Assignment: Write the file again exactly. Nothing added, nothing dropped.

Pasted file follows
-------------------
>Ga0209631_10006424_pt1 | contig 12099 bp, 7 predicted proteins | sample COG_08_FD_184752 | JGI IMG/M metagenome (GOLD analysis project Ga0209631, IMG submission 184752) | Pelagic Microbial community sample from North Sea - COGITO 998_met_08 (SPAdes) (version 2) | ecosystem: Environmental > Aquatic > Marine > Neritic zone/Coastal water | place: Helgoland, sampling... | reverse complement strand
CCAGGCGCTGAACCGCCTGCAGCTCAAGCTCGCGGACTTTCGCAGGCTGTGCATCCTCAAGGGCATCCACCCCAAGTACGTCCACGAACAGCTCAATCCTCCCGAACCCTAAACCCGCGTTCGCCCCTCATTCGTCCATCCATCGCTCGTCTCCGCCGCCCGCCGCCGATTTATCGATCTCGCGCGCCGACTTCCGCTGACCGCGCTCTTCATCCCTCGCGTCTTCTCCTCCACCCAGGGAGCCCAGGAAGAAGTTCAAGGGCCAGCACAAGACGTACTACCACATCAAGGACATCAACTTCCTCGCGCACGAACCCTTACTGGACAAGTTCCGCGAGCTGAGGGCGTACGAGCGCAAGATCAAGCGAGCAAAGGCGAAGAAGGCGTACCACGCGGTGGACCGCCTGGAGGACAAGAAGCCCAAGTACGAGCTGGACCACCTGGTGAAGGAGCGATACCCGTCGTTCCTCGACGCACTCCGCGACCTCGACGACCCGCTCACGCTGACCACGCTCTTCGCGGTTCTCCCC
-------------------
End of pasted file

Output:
>Ga0209631_10006424_pt1 | contig 12099 bp, 7 predicted proteins | sample COG_08_FD_184752 | JGI IMG/M metagenome (GOLD analysis project Ga0209631, IMG submission 184752) | Pelagic Microbial community sample from North Sea - COGITO 998_met_08 (SPAdes) (version 2) | ecosystem: Environmental > Aquatic > Marine > Neritic zone/Coastal water | place: Helgoland, sampling... | reverse complement strand
CCAGGCGCTGAACCGCCTGCAGCTCAAGCTCGCGGACTTTCGCAGGCTGTGCATCCTCAAGGGCATCCACCCCAAGTACGTCCACGAACAGCTCAATCCTCCCGAACCCTAAACCCGCGTTCGCCCCTCATTCGTCCATCCATCGCTCGTCTCCGCCGCCCGCCGCCGATTTATCGATCTCGCGCGCCGACTTCCGCTGACCGCGCTCTTCATCCCTCGCGTCTTCTCCTCCACCCAGGGAGCCCAGGAAGAAGTTCAAGGGCCAGCACAAGACGTACTACCACATCAAGGACATCAACTTCCTCGCGCACGAACCCTTACTGGACAAGTTCCGCGAGCTGAGGGCGTACGAGCGCAAGATCAAGCGAGCAAAGGCGAAGAAGGCGTACCACGCGGTGGACCGCCTGGAGGACAAGAAGCCCAAGTACGAGCTGGACCACCTGGTGAAGGAGCGATACCCGTCGTTCCTCGACGCACTCCGCGACCTCGACGACCCGCTCACGCTGACCACGCTCTTCGCGGTTCTCCCC